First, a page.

This article assumes you have read What is risk management? (Everyone). It compares and reconciles definitions of ‘risk management’ from different sources. The previous article compared definitions of ‘risk’.
ISO 31000 defines risk management for an ‘organisation’, broadly defined, while COSO ERM is only about ‘enterprise’ risk management.
After defining risk, ISO 31000 goes on to define risk management as:
Coordinated activities to direct and control an organisation with regard to risk. [ISO Guide 73:2009, 2.1, quoted in ISO 31000 and HB 436]
I think it is regrettable that the word ‘organisation’ was rolled into the definition. Risk management can be done by and for entities and activities that are not formally ‘organisations’. Otherwise, the ISO definition is straightforward and my definition is consistent with it. I have not emphasised the organisational characteristics (direct, control) from the ISO definition as I don’t believe they are intrinsic to risk management as such. They are important in Enterprise Risk Management, a specific application of risk management. ISO 31000 does not distinguish risk management and Enterprise Risk Management, and tends to confuse the two.
COSO ERM is only concerned with Enterprise Risk Management, which it defines like this:
Enterprise risk management is a process, effected by an entity’s board of directors, management and other personnel, applied in strategy setting and across the enterprise, designed to identify potential events that may affect the entity, and manage risk to be within its risk appetite, to provide reasonable assurance regarding the achievement of entity objectives.
That definition is reasonably consistent with the ISO 31000 definition if we make some allowances for the narrower application to a formal organisation with a board of directors. Like ISO 31000, COSO ERM does not specifically address the management of risk in smaller or larger units of human activity.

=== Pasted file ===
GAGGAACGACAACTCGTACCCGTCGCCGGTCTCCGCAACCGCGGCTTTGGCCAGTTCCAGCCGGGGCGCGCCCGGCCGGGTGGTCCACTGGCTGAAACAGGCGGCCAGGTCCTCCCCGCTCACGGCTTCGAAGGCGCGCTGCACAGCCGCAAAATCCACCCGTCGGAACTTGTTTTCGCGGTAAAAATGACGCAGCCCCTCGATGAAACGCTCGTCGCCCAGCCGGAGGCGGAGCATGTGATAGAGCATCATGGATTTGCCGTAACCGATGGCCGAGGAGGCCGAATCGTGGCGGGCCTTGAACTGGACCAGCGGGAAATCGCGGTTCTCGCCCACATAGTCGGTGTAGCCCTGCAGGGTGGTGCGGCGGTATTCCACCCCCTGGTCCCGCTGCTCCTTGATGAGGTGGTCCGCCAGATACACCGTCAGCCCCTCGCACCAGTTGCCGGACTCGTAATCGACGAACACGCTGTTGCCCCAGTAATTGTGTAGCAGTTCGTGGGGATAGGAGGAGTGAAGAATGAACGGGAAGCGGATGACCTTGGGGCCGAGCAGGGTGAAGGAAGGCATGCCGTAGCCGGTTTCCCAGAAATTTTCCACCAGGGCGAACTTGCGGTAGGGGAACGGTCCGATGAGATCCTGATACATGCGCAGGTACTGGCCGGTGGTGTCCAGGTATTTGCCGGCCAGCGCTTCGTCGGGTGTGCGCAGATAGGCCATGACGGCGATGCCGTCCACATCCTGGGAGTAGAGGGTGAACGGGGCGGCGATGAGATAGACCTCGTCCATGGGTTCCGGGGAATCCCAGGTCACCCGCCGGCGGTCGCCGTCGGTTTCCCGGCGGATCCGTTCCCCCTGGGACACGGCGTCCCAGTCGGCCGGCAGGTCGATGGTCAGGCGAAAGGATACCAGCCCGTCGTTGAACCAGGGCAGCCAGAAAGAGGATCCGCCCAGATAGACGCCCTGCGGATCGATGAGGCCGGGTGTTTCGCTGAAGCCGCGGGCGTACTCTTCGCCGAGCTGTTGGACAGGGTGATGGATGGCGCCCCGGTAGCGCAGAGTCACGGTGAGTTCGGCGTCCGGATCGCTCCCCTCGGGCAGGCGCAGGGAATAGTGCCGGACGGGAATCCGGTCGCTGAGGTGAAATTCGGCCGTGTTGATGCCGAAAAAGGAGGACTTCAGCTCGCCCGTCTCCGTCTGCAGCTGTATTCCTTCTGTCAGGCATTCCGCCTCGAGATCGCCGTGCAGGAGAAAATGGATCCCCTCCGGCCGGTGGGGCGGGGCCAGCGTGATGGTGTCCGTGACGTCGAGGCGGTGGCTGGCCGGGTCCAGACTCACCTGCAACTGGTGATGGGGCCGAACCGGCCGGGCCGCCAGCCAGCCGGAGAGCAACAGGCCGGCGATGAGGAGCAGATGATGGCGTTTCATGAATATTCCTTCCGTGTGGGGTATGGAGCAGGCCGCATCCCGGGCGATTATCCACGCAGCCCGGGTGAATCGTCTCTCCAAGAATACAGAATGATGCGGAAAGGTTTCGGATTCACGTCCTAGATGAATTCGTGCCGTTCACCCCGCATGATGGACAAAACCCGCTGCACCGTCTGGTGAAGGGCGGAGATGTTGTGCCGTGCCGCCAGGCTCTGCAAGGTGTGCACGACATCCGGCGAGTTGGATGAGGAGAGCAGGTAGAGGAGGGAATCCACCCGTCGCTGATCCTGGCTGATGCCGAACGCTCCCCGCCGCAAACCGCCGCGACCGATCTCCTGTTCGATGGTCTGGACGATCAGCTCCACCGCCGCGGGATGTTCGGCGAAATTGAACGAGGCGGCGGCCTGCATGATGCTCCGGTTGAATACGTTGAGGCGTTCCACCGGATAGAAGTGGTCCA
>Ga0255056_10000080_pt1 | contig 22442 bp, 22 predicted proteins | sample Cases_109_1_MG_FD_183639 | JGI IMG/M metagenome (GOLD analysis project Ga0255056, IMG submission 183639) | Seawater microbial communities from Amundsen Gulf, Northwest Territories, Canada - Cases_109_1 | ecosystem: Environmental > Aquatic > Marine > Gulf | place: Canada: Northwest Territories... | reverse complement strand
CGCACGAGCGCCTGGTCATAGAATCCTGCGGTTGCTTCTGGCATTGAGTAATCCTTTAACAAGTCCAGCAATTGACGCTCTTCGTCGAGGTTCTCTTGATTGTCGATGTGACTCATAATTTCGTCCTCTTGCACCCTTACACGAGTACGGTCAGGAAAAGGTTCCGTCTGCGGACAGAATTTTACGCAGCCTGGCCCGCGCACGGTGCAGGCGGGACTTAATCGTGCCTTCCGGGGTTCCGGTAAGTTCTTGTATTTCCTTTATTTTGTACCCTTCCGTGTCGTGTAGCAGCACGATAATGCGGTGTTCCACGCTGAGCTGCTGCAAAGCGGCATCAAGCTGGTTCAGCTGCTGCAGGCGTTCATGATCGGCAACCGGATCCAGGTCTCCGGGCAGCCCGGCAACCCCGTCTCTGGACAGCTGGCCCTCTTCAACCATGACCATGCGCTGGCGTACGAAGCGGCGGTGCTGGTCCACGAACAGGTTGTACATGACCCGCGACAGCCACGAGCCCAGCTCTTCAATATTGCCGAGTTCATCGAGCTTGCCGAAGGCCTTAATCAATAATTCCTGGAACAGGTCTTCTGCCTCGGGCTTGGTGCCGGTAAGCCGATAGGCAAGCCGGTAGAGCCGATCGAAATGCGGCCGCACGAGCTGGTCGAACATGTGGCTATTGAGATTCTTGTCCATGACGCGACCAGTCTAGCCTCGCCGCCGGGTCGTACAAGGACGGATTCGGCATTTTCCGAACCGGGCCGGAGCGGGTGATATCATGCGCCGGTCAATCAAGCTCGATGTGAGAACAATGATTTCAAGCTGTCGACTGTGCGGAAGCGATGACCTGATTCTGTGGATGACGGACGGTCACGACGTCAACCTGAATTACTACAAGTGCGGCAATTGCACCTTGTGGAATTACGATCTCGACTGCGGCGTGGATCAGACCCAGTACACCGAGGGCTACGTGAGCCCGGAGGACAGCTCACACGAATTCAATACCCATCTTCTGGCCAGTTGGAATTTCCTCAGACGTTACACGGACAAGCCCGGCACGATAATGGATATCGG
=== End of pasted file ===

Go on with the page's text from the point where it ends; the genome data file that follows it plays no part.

Limiting this definition of ERM to organisations with boards may help to explain the casual inclusion of ‘its risk appetite’ in the definition. I have chosen not to explore risk appetite in this basic introduction to risk management. For comparison purposes, we can take ‘within its risk appetite’ to mean ‘acceptable in view of the organisation’s situation and objectives’.
COSO ERM assumes that the risk appetite is owned and set (conclusively) by the board of directors. I think it is fair to say that a board of directors owns the risk appetite, given that they are elected by investors and heavily regulated by law and government, so that board ‘ownership’ is already far from autocratic. In other types of organisation, particularly government agencies, there may be no board of directors exercising that level of autonomy and ownership over the risk appetite. While there definitely is a risk appetite, it may not be owned or chosen by anyone inside the organisation structure. It is more likely to be a latent reality of community expectations that will never be fully discovered and known. In such cases the role of senior managers and governance bodies is to assess the risk appetite of stakeholders, and not to set it.
The Institute of Internal Auditors also has an attractive definition of ERM:
…a structured, consistent and continuous process across the whole organization for identifying, assessing, deciding responses to, and reporting on opportunities and threats that affect the achievement of its objectives. [IIA 2009 Position Paper Role of Internal Auditing in Enterprise Risk Management.]
|This definition is a good description of risk management applied specifically at the enterprise level. Risk can also be managed at other levels, and understood to affect objectives other than enterprise objectives. Look out for a future article specifically comparing risk management with Enterprise Risk Management.|